REVIEW— A handful of theater students put on a show called ‘Mud’ this past weekend. The play, written by Cuban-American Maria Irene Fornes, revolves around a man and a woman living in what I assumed to be the 1920s. Mae (Sophia Massidda ’20), a hard-working woman trying to educate herself to achieve a better life, works on a farm maintained by Lloyd (Yair Koas ’19), a man with whom she has an unspecified relationship. Both impoverished, Mae learns to read and do math while the illiterate Lloyd taunts her for it in his state of deteriorating health. While the two are at each other’s throats, Mae brings home Henry, a friend who aids in the purchase of Lloyd’s medication yet has a secret desire to steal Mae and his home away from him. The three violently butt heads in fits of rage and vengeance, as each get in the way of the other’s desires.

When I walked into a room with ten pounds of mud atop a tarp with four differently angled mirrors, I had no idea what I was in for. The room had a single table with two chairs, a radio and minor props. We opened to the two best parts of the play: Massidda’s performance as Mae and Koas’ performance as Lloyd. Their believable dynamic was what immediately pulled me into their dirty world. Massidda demanded all of the attention and sympathy as Koas’ more subtle struggles in the background told the audience that these two could no longer stand each other.

And then in came Henry (played by Zoë Rose ’20), my least favorite character, the soundboard for heavy-handed philosophical nonsense. The thorn to Mae’s rose. The greedy leech that turns out to be more needy, demanding and childish than the illiterate, short-tempered Lloyd. This character added nothing but strain to Mae’s and Lloyd’s relationship — though it is obviously intentional, I found it to be intrusive as a whole to the play. There was no getting rid of this poorly thought-out character that had no redeeming qualities. At least Mae was ambitious. At least Lloyd was a responsible farmer.

 It is possible to have likeable antagonists we love to hate: Biff from “Back to the Future,” Malfoy from the “Harry Potter” series and Joffrey from “Game of Thrones.” Henry, as the simply miserable and poorly executed adversary to Lloyd, in no way joins the ranks of any of these characters.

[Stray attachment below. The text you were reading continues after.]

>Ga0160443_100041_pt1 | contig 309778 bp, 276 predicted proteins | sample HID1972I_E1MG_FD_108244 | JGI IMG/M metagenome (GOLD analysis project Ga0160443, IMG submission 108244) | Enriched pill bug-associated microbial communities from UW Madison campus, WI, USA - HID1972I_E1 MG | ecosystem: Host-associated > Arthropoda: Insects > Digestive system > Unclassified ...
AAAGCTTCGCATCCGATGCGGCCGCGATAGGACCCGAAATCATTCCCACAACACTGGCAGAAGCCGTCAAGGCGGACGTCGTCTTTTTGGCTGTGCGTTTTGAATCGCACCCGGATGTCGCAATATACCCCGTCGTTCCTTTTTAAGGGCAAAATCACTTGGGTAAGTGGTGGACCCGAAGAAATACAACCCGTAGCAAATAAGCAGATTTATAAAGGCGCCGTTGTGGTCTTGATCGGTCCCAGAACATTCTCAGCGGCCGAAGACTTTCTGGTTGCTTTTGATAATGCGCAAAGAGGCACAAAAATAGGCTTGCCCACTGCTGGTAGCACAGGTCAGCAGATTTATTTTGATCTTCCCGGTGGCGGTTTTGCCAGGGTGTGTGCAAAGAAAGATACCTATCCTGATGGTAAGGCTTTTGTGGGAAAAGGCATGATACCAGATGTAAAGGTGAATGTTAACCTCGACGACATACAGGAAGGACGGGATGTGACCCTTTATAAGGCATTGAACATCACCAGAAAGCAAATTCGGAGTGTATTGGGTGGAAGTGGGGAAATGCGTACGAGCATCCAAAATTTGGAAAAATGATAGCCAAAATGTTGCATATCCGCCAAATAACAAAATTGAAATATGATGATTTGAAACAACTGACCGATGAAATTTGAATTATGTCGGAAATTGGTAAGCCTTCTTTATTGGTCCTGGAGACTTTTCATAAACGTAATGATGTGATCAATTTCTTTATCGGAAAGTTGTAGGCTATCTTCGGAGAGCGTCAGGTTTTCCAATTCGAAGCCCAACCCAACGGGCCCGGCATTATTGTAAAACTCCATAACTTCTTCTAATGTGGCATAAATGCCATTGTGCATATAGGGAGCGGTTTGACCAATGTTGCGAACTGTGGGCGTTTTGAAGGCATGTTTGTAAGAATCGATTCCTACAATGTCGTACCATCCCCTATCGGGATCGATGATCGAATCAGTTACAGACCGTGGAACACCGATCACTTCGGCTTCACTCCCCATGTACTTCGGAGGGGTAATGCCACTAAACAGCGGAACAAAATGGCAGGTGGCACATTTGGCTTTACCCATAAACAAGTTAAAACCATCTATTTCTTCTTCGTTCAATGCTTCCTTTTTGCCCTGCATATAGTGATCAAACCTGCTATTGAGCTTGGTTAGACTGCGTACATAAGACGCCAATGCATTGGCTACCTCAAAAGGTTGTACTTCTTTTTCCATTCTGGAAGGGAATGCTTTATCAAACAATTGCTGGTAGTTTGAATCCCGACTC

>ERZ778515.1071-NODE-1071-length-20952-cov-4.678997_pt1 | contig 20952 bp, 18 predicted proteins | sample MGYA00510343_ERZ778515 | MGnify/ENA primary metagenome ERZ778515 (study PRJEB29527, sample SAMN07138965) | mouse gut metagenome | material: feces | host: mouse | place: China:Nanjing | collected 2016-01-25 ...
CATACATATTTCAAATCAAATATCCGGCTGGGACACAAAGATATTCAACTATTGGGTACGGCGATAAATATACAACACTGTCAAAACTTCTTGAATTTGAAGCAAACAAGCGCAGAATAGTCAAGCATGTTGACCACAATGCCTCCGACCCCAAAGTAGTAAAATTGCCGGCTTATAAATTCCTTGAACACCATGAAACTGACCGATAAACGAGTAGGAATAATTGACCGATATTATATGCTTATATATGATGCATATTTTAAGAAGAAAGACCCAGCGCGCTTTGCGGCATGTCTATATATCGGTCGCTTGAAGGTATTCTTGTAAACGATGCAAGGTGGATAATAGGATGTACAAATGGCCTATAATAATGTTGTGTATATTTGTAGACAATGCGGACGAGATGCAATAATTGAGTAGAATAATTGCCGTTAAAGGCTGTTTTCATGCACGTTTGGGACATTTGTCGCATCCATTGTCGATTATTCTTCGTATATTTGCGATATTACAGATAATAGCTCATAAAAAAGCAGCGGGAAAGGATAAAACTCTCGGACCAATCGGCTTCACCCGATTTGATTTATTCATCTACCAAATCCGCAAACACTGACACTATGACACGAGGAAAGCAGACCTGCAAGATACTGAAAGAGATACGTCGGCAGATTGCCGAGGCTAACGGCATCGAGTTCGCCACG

This brings me to some of the play’s problems in execution. There were segments during the play that played music on a speaker disguised as a radio in the back. Almost every time the sound coordinator in the room tried to play a song, the speaker wouldn’t connect, leaving the room in an empty silence, as the actors waited for the audial cue. However, I did not like the use of the speaker to begin with. It was louder than the actors, making it almost impossible to understand them and listen to the song simultaneously. 

I did not understand the thematic purpose of radio; all it did was muddle the only good part of the play and confuse the audience’s perception of what time period we were in. Was it the 60s, as indicated by the mentions of the Cuban Missile Crisis on the decorated newspapers, or was it the depression-era 30s that fit most of the narrative and set style? I much preferred the beeping of the disconnected speaker over the loud music that was confusing in purpose and distracting in execution.

My biggest problem, however, was this poor script. I give credit to the hard-working actors who performed their best with this clunky, unrealistic dialogue. The story structure did not have a steady pace, the characters’ motivations were unclear and the metaphorical references to animals Mae was learning about were heavy-handed and repetitive. 

I get it — Henry is the hermit crab that wanders in and steals Lloyd’s home and comfort. I am not familiar with Maria Irene Fornes’ body of work, as this is the only script of hers I have been exposed to. But if this writing is what we expect to see in this week’s production of “Fefu and Her Friends,” it very much deters me, though not to say that I won’t see it. 

Of course, go support your friends and classmates who work hard producing the play. Their blood, sweat and tears should not go unrecognized. Pay no mind to the script that weighs them down. And yet, I may be wrong. 

Upon further research, “Fefu” is Fornes’ most recognized work, so maybe there is hope. I would be cautiously optimistic, for now.